Todd Graves Single Plane Swing

Stationary Object, Rotary Motion

Why is golf so difficult?  Lets put golf in perspective.

The Objective

You have a small stationary white ball on the ground. You are required to hit it with a small angular and lofted object on the end of a stick. The goal is to run it with as much speed as controllable.

An imperceptible 0ne-degree of clubface error can send the dozens of yards offline. And that’s just the goal. Now here is the hard part.

To control the club, you are using an amazingly complicated yet sophisticated machine – the human body. You own one, but you probably don’t know much about it. Did you know that you have over 680 skeletal muscles and 206 bones? To strike a golf ball, you must activate some muscles, sequence others and stabilize parts of the body to produce an ideal golf swing motion. Wow, this seems like an overwhelmingly complicated task.

The good news is that in our lifetimes, we have learned to do many things with the body such as riding bicycles, driving cars, walking and running.  The problem is that many of the things we have learned are linear – in one direction. When you ride a bicycle, you move the upper body and lower body in the same direction. Same with running. Golf tends to be more difficult because your body is moving in two courses in the backswing and then in the downswing. It requires symmetry and a rotational separation between the upper body and lower body.

This separation is new and unfamiliar to many people. Their lifestyles haven’t required them to turn much. These include things like sitting at a desk or driving a car where tiny upper body and lower body rotation is needed. As we age, our rotational ability declines. Twisting our bodies becomes more difficult. These might be the reason so many of us purchase SUV’s.

So what can we do?

We must be vigilant to increase our rotational mobility as we age. These include an essential set of muscles around the pelvis called the hip flexors. Maintaining mobility and flexibility in these tissues is critical to rotational health. One of the primary muscles that contribute to the rotation is the Psoas Major. The Psoas Major attaches to lower back. This is why many people experience back pain when they try to turn their lower body.


The Psoas Major and the group of muscles around the back and hip joints become rigid. This tightness is hard to detect until we try to swing a golf club.

Personally, my body had never felt better than when I practiced martial arts – specifically Tae Kwon Do where it requires you to learn many kicks. Kicking helps the hip flexors stay flexible because it requires that you move your legs in a circular motion stretching the muscles in the leg. Kicking my legs are rotation them a few times a week loosened my hips and helped me stay flexible.

Keeping the legs and hip joints moving through exercise that requires a full range of rotation and motion also helps circulation and fluidity.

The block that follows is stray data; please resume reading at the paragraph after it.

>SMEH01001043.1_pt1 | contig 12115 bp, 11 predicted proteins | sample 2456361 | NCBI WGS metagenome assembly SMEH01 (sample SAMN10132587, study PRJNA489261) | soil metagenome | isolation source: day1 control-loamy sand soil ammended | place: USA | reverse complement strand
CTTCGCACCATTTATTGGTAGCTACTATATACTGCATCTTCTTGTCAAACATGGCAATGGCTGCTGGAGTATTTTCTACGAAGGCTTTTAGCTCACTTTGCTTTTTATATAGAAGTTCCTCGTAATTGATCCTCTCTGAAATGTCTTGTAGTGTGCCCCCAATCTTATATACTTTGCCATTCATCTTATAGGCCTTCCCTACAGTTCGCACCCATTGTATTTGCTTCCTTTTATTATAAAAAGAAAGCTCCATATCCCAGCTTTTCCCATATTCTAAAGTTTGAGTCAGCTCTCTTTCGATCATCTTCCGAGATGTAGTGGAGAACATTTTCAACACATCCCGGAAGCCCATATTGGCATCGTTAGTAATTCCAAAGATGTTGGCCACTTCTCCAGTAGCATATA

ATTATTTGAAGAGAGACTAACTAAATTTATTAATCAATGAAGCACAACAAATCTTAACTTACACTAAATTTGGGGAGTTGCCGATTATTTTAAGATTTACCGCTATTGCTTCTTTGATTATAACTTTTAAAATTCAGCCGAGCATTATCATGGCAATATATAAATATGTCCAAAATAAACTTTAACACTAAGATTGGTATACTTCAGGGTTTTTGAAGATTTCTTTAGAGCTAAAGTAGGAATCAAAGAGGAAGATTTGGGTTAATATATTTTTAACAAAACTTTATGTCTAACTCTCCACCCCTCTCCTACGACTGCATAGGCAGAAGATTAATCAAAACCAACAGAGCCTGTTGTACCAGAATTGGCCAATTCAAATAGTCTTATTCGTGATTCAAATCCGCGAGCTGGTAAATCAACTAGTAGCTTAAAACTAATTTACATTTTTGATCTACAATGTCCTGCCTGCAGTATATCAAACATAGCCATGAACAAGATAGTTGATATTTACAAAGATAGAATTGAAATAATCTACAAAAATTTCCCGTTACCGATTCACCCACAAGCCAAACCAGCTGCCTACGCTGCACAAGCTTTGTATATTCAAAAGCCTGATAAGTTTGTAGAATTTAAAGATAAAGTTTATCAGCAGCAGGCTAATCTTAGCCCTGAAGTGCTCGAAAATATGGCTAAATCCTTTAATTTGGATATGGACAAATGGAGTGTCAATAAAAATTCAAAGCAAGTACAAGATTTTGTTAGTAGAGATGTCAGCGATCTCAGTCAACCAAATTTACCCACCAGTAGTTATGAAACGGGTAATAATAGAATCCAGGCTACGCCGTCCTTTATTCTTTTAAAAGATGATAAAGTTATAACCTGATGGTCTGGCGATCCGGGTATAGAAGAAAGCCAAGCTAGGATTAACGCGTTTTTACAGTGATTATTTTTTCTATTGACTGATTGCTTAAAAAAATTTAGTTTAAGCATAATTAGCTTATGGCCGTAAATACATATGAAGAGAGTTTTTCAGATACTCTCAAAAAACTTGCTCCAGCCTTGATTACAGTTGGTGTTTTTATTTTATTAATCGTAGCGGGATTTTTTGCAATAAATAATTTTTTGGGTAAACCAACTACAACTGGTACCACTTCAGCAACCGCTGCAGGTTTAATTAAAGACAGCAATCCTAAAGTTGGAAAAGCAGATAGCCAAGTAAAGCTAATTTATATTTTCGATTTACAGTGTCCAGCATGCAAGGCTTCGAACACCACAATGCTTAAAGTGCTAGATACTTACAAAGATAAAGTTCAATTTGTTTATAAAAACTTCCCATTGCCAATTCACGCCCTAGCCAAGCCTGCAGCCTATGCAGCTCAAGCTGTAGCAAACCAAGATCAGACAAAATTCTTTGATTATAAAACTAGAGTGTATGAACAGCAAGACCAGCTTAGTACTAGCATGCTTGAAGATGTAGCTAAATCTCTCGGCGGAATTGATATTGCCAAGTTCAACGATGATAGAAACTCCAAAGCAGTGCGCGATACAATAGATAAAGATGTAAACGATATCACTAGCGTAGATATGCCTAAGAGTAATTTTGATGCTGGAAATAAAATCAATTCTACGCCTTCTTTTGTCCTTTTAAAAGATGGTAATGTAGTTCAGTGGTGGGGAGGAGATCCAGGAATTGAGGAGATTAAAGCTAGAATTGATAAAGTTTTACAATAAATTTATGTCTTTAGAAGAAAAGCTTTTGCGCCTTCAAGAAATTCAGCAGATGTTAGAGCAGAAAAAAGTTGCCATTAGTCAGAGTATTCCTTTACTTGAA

The biomechanical data of golf swing rotation also tells us that good player have a 40 degree of separation between the hip rotation and shoulder rotation. Good swings have 80 to 90 degrees of shoulder turn. If you didn’t turn your hips, you could only reach about 40 degrees of shoulder turn – not enough to produce speed and power. You must have a hip rotation to provide the proper shoulder turn.

Measuring Backswing Rotation

If you asked “Todd, what is the most important thing I can do to improve my golf swing,” I would say “do whatever you can to improve your body’s rotational ability and the ability to separate upper body from lower.”

This is the primary structural weakness we see in our students. Their bodies are inflexible and rigid, especially in the hips and back.

The most critical moment in the golf swing is impacted. Getting to this moment requires what I call the most essential move in golf – the transition between the backswing and downswing where the lower body moves before the upper body. This movement that I call “separation” is where the hips turn a few degrees toward the target (forward) before the shoulders begin their turn. The bones become first, separating from the shoulders.

When the hips begin their turn, your body moves into the first knee, increasing the spine tilt – stabilizing the lead hip. When the lead hip is stable, the bones can keep rotating. Then the shoulders turn pulling the first arm.

This is why Moe said the downswing starts with the lower body which pulls the arms.

The key – rotate more. Swing More. That doesn’t mean hit more golf balls. You can swing in your backyard. As long as you swinging and rotating it will help.







One comment on “Stationary Object, Rotary Motion”
  1. harryinaz says:

    So simple. Wish I’d come across this basic knowledge many years ago.


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